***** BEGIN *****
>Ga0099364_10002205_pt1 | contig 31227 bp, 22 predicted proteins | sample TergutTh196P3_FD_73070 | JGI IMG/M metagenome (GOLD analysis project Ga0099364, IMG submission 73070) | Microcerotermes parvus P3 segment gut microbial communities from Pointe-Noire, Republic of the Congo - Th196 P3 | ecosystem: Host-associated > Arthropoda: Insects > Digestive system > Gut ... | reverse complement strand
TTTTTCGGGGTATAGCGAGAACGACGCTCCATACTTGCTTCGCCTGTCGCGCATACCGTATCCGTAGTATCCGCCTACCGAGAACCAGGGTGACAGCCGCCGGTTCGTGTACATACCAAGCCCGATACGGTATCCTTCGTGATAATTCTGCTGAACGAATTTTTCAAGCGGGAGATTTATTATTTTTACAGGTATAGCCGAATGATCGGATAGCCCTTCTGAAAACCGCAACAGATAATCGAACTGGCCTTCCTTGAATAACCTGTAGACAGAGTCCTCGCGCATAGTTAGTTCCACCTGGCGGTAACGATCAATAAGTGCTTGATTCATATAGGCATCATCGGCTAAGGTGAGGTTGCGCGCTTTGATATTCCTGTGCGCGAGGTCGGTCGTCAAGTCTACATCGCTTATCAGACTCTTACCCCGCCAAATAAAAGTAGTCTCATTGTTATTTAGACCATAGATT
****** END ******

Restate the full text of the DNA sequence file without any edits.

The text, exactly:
>Ga0099364_10002205_pt1 | contig 31227 bp, 22 predicted proteins | sample TergutTh196P3_FD_73070 | JGI IMG/M metagenome (GOLD analysis project Ga0099364, IMG submission 73070) | Microcerotermes parvus P3 segment gut microbial communities from Pointe-Noire, Republic of the Congo - Th196 P3 | ecosystem: Host-associated > Arthropoda: Insects > Digestive system > Gut ... | reverse complement strand
TTTTTCGGGGTATAGCGAGAACGACGCTCCATACTTGCTTCGCCTGTCGCGCATACCGTATCCGTAGTATCCGCCTACCGAGAACCAGGGTGACAGCCGCCGGTTCGTGTACATACCAAGCCCGATACGGTATCCTTCGTGATAATTCTGCTGAACGAATTTTTCAAGCGGGAGATTTATTATTTTTACAGGTATAGCCGAATGATCGGATAGCCCTTCTGAAAACCGCAACAGATAATCGAACTGGCCTTCCTTGAATAACCTGTAGACAGAGTCCTCGCGCATAGTTAGTTCCACCTGGCGGTAACGATCAATAAGTGCTTGATTCATATAGGCATCATCGGCTAAGGTGAGGTTGCGCGCTTTGATATTCCTGTGCGCGAGGTCGGTCGTCAAGTCTACATCGCTTATCAGACTCTTACCCCGCCAAATAAAAGTAGTCTCATTGTTATTTAGACCATAGATT